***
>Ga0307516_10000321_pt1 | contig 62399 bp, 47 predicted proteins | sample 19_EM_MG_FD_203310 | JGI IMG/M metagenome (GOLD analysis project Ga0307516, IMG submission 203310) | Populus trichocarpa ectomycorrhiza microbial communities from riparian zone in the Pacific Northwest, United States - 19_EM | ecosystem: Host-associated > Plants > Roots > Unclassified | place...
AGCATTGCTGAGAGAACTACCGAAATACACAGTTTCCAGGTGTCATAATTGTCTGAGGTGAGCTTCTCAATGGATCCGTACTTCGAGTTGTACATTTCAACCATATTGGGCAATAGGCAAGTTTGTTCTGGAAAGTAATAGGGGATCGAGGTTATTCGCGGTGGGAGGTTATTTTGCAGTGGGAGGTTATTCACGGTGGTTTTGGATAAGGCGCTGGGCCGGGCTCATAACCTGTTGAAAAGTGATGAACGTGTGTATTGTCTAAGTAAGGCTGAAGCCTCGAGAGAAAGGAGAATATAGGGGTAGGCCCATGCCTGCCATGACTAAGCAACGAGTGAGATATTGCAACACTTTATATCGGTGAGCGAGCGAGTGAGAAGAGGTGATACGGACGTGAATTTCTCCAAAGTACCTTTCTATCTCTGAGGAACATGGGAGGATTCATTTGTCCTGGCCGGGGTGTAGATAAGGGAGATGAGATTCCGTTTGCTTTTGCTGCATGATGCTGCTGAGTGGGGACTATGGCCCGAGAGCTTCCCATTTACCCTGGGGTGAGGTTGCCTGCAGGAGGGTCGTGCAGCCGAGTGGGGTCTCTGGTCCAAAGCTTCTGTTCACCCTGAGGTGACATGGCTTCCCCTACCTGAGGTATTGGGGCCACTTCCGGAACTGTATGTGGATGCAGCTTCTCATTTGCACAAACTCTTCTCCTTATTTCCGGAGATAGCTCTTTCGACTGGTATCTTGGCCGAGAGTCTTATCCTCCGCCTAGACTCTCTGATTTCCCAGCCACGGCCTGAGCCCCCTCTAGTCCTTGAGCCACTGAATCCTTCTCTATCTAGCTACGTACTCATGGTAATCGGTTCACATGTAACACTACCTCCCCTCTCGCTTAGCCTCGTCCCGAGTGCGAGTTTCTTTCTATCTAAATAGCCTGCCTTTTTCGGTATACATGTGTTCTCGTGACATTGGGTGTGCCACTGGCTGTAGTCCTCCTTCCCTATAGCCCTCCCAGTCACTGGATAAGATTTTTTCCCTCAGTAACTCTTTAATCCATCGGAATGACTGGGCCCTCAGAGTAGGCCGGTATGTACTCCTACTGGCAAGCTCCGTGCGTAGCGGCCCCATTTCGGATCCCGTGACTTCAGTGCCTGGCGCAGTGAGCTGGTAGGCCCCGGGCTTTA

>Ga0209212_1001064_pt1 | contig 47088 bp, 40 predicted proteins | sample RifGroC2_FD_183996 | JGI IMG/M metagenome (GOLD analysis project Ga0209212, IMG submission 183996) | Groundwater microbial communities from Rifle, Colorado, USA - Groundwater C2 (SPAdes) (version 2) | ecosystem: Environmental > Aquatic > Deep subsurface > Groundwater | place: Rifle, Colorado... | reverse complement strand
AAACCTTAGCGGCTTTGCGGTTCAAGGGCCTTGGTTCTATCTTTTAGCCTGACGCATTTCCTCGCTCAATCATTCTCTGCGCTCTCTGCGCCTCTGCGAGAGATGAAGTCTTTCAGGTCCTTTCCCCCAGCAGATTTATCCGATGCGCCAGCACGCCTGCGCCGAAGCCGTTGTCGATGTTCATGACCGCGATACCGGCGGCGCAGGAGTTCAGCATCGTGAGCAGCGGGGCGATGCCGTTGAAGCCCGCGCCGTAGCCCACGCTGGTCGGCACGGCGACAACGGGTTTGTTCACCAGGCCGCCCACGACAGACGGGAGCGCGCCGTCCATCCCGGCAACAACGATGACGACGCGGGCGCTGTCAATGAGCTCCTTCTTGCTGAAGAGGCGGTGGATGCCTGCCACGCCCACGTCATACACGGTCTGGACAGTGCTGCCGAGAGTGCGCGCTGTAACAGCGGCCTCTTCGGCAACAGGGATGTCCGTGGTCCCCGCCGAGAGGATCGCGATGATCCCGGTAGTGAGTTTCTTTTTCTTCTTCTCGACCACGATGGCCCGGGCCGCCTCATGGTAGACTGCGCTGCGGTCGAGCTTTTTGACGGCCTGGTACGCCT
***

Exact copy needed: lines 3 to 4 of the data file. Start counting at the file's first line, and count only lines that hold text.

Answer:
>Ga0209212_1001064_pt1 | contig 47088 bp, 40 predicted proteins | sample RifGroC2_FD_183996 | JGI IMG/M metagenome (GOLD analysis project Ga0209212, IMG submission 183996) | Groundwater microbial communities from Rifle, Colorado, USA - Groundwater C2 (SPAdes) (version 2) | ecosystem: Environmental > Aquatic > Deep subsurface > Groundwater | place: Rifle, Colorado... | reverse complement strand
AAACCTTAGCGGCTTTGCGGTTCAAGGGCCTTGGTTCTATCTTTTAGCCTGACGCATTTCCTCGCTCAATCATTCTCTGCGCTCTCTGCGCCTCTGCGAGAGATGAAGTCTTTCAGGTCCTTTCCCCCAGCAGATTTATCCGATGCGCCAGCACGCCTGCGCCGAAGCCGTTGTCGATGTTCATGACCGCGATACCGGCGGCGCAGGAGTTCAGCATCGTGAGCAGCGGGGCGATGCCGTTGAAGCCCGCGCCGTAGCCCACGCTGGTCGGCACGGCGACAACGGGTTTGTTCACCAGGCCGCCCACGACAGACGGGAGCGCGCCGTCCATCCCGGCAACAACGATGACGACGCGGGCGCTGTCAATGAGCTCCTTCTTGCTGAAGAGGCGGTGGATGCCTGCCACGCCCACGTCATACACGGTCTGGACAGTGCTGCCGAGAGTGCGCGCTGTAACAGCGGCCTCTTCGGCAACAGGGATGTCCGTGGTCCCCGCCGAGAGGATCGCGATGATCCCGGTAGTGAGTTTCTTTTTCTTCTTCTCGACCACGATGGCCCGGGCCGCCTCATGGTAGACTGCGCTGCGGTCGAGCTTTTTGACGGCCTGGTACGCCT